Ryan Shepherd
5th year
Cortisol: Friend or Foe in the Development of PTSD-Associated Synaptic Plasticity in the Amygdala
Post-traumatic stress disorder (PTSD) is a complex and debilitating psychiatric condition, associated with distinct changes in a region of the brain called the amygdala. These changes are associated with the recurrent ‘flashback’ experiences caused by the formation of pathologically strong fear memories. The human stress hormone cortisol plays a role in inducing these brain changes; however, evidence also suggests that cortisol may protect against these changes altogether. The exact role of cortisol in mediating PTSD-associated changes in the sensing nuclei of the amygdala is unclear, which must be established if we hope to take advantage of this process therapeutically. Therefore, the following article reviews the evidence for the mechanism explaining the connection between cortisol and PTSD, drawing from relevant clinical and animal model literature.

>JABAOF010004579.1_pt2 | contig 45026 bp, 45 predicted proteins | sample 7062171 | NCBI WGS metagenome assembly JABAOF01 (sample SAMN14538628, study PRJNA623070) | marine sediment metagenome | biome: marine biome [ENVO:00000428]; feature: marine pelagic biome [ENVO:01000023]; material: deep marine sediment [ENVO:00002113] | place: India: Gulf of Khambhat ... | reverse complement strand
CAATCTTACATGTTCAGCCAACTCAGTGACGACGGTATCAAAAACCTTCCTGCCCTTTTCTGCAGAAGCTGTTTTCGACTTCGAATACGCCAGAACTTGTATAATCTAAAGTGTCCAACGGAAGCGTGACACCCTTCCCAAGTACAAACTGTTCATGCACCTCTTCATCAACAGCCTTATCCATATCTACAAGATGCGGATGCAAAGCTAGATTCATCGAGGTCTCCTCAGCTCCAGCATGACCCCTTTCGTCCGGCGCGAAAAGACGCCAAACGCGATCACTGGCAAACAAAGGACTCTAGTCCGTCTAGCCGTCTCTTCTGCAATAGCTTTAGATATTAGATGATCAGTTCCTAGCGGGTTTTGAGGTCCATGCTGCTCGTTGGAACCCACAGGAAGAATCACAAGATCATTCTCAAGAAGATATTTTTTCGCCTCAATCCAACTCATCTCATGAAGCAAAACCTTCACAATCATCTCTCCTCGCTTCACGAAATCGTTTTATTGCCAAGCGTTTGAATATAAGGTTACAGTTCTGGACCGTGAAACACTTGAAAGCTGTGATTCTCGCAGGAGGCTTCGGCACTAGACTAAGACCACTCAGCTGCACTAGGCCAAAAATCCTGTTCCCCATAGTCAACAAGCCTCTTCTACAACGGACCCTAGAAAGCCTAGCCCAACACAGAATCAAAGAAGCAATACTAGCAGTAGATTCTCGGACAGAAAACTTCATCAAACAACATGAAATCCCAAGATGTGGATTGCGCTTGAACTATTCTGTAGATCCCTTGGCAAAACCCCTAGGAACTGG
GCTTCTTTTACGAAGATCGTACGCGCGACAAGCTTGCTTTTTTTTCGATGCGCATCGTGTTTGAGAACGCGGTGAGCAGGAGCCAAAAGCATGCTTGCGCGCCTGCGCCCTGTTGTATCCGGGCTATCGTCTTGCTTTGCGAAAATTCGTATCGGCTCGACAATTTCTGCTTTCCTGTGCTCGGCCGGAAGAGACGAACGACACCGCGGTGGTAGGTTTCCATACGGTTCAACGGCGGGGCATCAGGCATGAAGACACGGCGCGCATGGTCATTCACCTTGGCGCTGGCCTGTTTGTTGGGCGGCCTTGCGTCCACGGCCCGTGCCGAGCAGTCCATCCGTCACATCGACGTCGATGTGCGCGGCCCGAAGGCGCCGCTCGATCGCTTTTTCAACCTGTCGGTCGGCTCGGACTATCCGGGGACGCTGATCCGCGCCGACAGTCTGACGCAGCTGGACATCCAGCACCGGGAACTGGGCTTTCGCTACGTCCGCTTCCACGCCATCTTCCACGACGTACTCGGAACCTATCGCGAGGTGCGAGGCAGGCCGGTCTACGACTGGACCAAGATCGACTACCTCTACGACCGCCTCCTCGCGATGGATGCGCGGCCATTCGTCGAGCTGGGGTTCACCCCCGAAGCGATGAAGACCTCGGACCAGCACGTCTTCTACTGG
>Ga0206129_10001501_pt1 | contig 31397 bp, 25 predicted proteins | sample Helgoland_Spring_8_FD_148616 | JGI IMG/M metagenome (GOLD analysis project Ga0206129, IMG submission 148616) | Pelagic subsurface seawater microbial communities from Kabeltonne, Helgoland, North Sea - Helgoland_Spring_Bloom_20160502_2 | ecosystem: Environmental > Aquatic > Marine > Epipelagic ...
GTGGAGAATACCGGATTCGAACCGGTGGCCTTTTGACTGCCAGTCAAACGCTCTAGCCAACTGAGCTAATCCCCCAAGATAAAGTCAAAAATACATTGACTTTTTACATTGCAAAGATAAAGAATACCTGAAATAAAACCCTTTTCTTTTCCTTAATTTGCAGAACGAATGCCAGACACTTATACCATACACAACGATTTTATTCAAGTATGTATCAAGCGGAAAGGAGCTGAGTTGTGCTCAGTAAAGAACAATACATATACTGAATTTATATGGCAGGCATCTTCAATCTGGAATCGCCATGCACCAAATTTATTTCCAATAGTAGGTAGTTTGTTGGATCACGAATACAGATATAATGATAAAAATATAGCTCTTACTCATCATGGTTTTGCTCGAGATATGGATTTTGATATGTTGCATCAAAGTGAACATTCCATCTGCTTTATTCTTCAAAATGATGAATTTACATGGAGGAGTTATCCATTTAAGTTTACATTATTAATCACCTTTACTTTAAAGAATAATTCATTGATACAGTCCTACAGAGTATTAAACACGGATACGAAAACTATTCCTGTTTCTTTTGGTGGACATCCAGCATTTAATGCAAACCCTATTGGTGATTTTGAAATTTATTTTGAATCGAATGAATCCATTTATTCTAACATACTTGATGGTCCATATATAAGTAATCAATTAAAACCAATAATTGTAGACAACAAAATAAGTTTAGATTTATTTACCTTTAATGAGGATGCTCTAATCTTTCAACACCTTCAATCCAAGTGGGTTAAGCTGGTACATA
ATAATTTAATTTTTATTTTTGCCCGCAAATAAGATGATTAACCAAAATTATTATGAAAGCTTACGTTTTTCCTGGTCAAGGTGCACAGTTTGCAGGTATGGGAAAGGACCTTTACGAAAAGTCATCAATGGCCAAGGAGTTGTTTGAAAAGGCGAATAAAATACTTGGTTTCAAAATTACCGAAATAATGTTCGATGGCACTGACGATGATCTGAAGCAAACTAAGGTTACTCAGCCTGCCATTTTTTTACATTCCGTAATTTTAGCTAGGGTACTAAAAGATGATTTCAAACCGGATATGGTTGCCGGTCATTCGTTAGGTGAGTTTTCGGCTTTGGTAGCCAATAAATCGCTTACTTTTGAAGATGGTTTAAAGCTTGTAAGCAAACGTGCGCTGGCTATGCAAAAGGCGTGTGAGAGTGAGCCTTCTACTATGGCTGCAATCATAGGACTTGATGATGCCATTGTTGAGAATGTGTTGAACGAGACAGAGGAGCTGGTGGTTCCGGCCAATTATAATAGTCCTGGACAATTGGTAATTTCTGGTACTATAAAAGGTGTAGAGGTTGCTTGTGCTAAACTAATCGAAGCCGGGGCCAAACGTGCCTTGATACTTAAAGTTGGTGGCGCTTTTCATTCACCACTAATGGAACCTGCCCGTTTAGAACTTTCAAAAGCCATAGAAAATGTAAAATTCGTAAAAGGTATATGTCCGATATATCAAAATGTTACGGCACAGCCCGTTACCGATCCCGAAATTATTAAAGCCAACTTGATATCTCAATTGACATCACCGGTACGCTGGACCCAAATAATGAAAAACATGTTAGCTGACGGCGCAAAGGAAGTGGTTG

Cortisol was found to have both potential to both exacerbate and prevent the development of PTSD behaviour and brain changes. The mechanism by which cortisol mediates these changes upon brain cells is complex and involves interaction several other chemical brain signals. Understanding this mechanism and its appropriate timings further will aid the development of preventative therapies for PTSD, and insight into fear memory formation as a whole.
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